Our cost of revenues increased by 24.9% from $21.8 million in the six months ended June 30, 2009 to $27.2 million in the six months ended June 30, 2010. The increase in our cost of revenues was primarily due to increases in labor, raw materials and overhead costs. The increase in our labor costs was primarily due to higher headcount and the hiring of more senior scientists for our newer services, such as biologics, as well as overall rising labor costs in China. Such increase was partially offset by efficiencies gained by our scientists and by our entry into higher margin services. Our raw material costs as a percentage of our total net revenues decreased from the six months ended June 30, 2009 to the same period ended June 30, 2010 due to our cost control measures, such as improving raw materials usage efficiencies, as well as our increased bargaining power resulting from economies of scale. Our overhead costs increased as we expanded our facilities and purchased new equipment.

Gross Profit and Margin

Our gross profit increased by 31.9% from $10.9 million in the six months ended June 30, 2009 to $14.3 million in the six months ended June 30, 2010, primarily due to the increase in our net revenues. Our gross margin increased from 33.3% in the six months ended June 30, 2009 to 34.5% in the six months ended June 30, 2010, mainly attributable to our improved cost control measures, growth in higher margin services, economies of scale and improvements in operational efficiency. Such increase was partially offset by increased labor costs, particularly those of newly hired senior scientists for our newer services still in development.

Operating Expenses

Our total operating expenses increased by 27.2% from $6.3 million in the six months ended June 30, 2009 to $8.0 million in the six months ended June 30, 2010.

Selling and Marketing Expenses. Our selling and marketing expenses increased by 71.4% from $0.7 million in the six months ended June 30, 2009 to $1.1 million in the six months ended June 30, 2010. The increase in selling and marketing expenses was primarily due to our hiring of new sales and business development personnel in the U.S. and Europe in the second half of 2009 and the first half of 2010 to increase market penetration and demand for our services in those regions.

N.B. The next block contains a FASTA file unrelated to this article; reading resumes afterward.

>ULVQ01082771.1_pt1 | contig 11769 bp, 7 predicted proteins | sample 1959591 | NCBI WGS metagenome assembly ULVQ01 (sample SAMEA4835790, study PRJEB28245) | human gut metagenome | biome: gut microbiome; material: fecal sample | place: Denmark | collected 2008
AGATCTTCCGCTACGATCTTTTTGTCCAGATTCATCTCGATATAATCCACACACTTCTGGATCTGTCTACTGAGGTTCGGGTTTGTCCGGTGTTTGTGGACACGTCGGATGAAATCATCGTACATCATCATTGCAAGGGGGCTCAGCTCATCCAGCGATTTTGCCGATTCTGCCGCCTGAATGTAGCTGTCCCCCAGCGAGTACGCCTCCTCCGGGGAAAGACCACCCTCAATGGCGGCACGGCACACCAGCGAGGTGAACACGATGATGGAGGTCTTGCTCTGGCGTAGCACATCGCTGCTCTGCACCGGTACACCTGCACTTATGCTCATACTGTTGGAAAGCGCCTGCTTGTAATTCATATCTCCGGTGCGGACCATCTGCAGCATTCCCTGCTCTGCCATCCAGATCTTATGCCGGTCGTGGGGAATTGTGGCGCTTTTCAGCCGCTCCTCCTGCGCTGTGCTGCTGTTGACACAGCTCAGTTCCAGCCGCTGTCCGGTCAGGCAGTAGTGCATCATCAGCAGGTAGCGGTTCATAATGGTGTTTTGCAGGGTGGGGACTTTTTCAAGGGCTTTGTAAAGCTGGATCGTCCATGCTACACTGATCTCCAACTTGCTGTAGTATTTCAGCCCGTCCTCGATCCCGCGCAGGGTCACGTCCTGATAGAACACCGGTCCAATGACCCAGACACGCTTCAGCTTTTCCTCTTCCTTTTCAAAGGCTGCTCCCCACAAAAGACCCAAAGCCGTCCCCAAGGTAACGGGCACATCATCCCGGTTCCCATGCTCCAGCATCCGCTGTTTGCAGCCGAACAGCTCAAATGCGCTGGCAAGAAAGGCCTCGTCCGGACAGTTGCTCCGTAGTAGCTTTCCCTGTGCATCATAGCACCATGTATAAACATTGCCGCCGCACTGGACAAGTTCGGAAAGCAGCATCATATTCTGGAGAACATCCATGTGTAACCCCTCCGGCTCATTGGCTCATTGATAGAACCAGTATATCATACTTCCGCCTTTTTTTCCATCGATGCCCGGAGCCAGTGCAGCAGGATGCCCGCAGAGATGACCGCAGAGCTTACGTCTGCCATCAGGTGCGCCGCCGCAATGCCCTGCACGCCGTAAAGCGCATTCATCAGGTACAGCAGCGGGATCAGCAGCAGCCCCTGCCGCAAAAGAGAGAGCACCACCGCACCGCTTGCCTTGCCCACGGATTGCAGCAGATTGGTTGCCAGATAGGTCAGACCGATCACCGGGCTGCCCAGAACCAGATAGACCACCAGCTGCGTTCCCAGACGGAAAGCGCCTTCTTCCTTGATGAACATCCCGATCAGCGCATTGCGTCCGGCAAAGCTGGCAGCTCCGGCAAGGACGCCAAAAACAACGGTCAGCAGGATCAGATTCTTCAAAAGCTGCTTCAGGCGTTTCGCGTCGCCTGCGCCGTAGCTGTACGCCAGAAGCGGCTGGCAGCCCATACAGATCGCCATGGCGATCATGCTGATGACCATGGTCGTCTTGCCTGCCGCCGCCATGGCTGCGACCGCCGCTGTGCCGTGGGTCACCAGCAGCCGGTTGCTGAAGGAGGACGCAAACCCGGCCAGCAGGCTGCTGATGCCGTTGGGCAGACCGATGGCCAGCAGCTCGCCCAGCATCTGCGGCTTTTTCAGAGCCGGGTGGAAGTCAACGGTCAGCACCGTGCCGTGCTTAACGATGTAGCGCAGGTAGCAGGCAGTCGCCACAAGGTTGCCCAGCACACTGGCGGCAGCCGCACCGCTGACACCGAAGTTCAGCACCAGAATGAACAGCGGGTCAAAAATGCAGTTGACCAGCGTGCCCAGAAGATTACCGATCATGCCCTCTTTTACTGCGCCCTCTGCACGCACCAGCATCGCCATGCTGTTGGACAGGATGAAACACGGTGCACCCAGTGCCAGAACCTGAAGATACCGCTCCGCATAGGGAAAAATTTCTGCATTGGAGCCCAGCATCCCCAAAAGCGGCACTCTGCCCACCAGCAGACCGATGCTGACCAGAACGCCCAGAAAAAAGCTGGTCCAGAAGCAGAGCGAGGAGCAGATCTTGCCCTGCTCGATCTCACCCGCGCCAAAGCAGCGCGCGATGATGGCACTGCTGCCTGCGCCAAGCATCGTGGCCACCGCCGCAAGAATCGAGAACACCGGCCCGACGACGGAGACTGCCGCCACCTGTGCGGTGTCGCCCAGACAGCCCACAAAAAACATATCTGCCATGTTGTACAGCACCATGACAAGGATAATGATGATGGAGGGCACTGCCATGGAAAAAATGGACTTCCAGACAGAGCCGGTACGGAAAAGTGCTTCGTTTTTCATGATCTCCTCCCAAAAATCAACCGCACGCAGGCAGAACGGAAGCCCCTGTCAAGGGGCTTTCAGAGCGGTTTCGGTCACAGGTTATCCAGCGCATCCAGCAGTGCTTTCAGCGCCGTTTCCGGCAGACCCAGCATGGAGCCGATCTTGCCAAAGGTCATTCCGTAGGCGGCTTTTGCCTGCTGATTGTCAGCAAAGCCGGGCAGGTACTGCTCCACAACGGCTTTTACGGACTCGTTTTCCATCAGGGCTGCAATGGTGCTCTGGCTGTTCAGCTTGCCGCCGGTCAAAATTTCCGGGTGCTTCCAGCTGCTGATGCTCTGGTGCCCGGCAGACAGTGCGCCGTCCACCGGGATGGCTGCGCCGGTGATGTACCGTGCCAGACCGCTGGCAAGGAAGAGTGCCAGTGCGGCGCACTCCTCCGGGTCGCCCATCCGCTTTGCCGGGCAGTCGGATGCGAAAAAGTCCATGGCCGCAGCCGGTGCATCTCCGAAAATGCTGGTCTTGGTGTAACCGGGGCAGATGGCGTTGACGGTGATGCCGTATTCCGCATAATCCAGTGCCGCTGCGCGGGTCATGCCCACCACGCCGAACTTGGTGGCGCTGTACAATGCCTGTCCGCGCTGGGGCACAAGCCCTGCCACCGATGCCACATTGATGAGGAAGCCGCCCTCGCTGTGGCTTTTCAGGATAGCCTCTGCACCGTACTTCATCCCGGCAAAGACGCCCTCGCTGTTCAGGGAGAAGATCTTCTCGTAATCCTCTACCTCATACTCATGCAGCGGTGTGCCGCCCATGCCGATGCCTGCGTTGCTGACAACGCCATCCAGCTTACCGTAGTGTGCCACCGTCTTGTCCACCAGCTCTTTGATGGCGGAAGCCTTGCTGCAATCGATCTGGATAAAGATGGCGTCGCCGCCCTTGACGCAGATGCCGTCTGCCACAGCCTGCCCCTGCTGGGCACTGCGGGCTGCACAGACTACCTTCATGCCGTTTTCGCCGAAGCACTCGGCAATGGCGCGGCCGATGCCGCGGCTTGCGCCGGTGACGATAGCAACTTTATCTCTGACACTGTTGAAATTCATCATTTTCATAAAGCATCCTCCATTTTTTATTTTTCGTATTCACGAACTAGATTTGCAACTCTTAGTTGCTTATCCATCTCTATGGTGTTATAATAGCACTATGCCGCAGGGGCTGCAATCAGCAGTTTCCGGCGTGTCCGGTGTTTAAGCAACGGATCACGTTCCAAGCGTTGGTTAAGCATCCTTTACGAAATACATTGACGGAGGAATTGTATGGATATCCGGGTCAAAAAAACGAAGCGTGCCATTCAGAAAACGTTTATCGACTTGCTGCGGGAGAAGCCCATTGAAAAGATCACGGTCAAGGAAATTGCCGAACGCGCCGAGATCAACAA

General and Administrative Expenses. Our general and administrative expenses increased by 22.3% from $5.6 million in the six months ended June 30, 2009 to $6.9 million in the six months ended June 30, 2010, primarily due to an increase in the headcount of our senior management and administrative employees.

Other Income

Our other income increased from $0.8 million in the six months ended June 30, 2009 to $1.6 million in the six months ended June 30, 2010, primarily due to a gain of $1.0 million on foreign exchange forward

 

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contracts in the six months ended June 30, 2010, compared to a gain of $0.1 million on such contracts in the six months ended June 30, 2009.

Income Tax Expense

Our income tax expense increased from $0.7 million in the six months ended June 30, 2009 to $0.9 million in the six months ended June 30, 2010, reflecting an increase in income before tax, partially offset by a decrease in our effective tax rate from 14% to 12%.

Net Income

As a result of the foregoing, our net income increased from $4.6 million in the six months ended June 30, 2009 to $6.9 million in the six months ended June 30, 2010.

Year Ended December 31, 2009 Compared to Year Ended 31, December 2008

Net Revenues